Get on a bike this Ride2Work day

Ride2Work Day Graphic

There is no better time to join many of your colleagues and start enjoying the environmental and health benefits of cycling to UNSW. 

Are you wanting to eliminate the financial and environmental impact of driving to work, concerned about the safety of public transport due to COVID-19, struggling to find enough time for exercise in your workday schedule, or just need a head-clearing change of routine? Get on a bike this Wednesday 21 October, National Ride2Work Day. 

Around half of UNSW students and staff live within 10km of the University. With new local pop-up cycling paths and lanes supplementing existing facilities (including on High St and Todman Ave), riding to work is easier than ever for the UNSW community. 

If you are working from home this Wednesday, instead you could try planning your route to campus using one of the many cycling route planning resources available online, or test out the route on your lunch break for fun. 

Here are what some of your colleagues think about their two-wheeled commutes to UNSW: 

1 

Professor Trevor McDougall, Scientia Professor of Ocean Physics & Australian Laureate Fellow, School of Mathematics and Statistics 

I thoroughly enjoy the 50-minute ride to UNSW, a ride that includes first riding across the Harbour Bridge, and then through the city on its excellent bike path. At 68 years of age, it’s a great way to stay fit, and when I have time, I take an extra loop around the Centennial Park circle. 

 

2 

Professor Rebecca Ivers, Professor and Head of School, School of Public Health and Community Medicine 

I love riding to work as it clears my head before and after work, allows me to avoid being part of the traffic, and helps me keep active. 

 

3 

Professor Leisa Sargent, Professor and Senior Deputy Dean, Australian Graduate School of Management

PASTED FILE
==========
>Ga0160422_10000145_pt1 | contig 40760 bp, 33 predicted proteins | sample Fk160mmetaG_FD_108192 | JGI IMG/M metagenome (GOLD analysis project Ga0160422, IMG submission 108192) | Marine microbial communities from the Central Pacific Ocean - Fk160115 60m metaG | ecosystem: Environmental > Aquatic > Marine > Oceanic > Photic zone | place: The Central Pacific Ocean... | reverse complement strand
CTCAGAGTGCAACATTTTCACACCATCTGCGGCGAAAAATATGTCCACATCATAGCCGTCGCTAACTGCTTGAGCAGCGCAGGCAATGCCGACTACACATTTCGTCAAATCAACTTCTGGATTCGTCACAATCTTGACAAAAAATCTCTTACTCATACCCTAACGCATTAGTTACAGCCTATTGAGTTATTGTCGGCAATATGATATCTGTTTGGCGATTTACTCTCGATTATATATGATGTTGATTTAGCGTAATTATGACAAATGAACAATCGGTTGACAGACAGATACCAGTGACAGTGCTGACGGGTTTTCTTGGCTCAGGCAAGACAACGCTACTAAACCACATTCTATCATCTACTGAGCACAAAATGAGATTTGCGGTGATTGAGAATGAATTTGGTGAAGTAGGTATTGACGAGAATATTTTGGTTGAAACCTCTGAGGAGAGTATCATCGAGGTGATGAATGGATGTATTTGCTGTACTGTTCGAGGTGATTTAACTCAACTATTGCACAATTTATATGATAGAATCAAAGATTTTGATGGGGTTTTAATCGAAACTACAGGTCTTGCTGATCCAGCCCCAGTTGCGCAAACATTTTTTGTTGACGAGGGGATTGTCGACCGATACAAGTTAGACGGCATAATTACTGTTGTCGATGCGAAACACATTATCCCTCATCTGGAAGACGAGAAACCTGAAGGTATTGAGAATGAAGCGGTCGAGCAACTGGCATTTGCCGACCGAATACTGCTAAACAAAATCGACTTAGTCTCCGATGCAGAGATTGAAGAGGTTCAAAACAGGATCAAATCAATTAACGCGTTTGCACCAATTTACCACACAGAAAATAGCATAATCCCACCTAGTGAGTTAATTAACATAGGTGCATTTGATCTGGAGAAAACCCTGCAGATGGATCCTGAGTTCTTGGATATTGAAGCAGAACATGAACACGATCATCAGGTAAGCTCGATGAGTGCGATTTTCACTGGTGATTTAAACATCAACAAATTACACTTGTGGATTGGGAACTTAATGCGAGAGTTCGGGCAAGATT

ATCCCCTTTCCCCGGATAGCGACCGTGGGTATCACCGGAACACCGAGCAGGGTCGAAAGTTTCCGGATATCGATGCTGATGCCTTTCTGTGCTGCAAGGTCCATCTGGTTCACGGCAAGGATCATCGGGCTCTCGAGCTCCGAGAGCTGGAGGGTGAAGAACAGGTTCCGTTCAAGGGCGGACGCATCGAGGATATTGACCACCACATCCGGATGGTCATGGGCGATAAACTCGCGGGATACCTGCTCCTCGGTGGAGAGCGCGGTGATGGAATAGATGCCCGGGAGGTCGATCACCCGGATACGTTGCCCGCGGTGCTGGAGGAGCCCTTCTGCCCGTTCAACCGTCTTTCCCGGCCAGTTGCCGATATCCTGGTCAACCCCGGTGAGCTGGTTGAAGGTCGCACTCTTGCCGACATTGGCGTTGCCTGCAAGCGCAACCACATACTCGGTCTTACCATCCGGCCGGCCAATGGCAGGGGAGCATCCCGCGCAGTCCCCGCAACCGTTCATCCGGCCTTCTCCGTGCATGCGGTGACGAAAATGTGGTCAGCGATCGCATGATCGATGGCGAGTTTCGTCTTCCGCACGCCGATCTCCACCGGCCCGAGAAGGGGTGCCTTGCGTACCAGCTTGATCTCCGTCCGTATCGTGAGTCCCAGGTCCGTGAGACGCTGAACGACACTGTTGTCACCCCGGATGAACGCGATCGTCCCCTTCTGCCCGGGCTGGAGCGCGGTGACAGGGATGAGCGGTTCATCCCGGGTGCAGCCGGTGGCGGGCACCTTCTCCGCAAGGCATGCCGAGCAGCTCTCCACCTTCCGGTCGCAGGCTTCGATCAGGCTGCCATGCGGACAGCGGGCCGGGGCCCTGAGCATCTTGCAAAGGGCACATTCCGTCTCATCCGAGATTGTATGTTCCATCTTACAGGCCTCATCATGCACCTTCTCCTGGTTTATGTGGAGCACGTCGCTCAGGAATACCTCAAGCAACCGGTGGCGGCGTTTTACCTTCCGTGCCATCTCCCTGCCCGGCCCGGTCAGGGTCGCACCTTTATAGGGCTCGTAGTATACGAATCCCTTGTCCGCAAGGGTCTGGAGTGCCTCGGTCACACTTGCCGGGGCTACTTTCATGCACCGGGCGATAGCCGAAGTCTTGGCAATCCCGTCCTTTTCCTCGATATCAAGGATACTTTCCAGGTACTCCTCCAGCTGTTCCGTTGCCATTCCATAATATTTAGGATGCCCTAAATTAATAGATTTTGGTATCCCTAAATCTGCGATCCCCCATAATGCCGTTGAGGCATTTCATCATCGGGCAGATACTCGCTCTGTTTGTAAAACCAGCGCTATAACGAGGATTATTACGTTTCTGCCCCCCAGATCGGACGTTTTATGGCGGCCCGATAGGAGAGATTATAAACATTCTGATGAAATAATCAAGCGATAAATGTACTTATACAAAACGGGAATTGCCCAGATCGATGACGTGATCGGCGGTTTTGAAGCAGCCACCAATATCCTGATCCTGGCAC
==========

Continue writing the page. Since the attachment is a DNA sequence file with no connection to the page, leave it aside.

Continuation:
I’m helping my heart, brain, the environment, and it’s effortless (and free) to park, but most importantly, I get to ride through Centennial Park, so I get a dose of nature every trip! 

 

4 

Professor Emma Johnston AO, UNSW Dean of Science 

I am pleased to share my support for Ride2Work Day and applaud everyone who is able to participate or are make other carbon-conscious adjustments to how they work or study.   

Ride2Work Day is a great time to reflect upon the environmental impact of our travel choices. I recently launched the UNSW Science Sustainable Travel Policy to embed this reflection in my Faculty’s travel processes and to reduce our carbon footprint.  

The environmental benefits of UNSW staff and students' adoption of flexible working, active commuting and participation in events such as Ride2Work Day events are significant and deserve celebrating. 

 

In Time for Ride2Work Day, the Science Sustainability Working Group (SSWG) has established a Microsoft Teams group, Bike2UNSW, to connect staff and Higher Degree Research (HDR) students interested in riding to UNSW. The group has channels for commuting to the University from different parts of Sydney and can be used to share information about cycling routes and on-campus cycling facilities, find riding mentors, and organise events. The group is welcoming bike riders of all levels to join their its new community. 

UNSW is more bike-friendly than ever, with more than 1000 bike racks across campus, several bike repair stations and a secure bike shed. You can find your nearest bike park, shower or repair station on our interactive map. Our secure bicycle hub, Barker Street Bike Store, opened in 2020 and offers 35 secure parking spaces and 46 lockers. You can find out how to secure access here. 

Find out more about cycling to UNSW here. 

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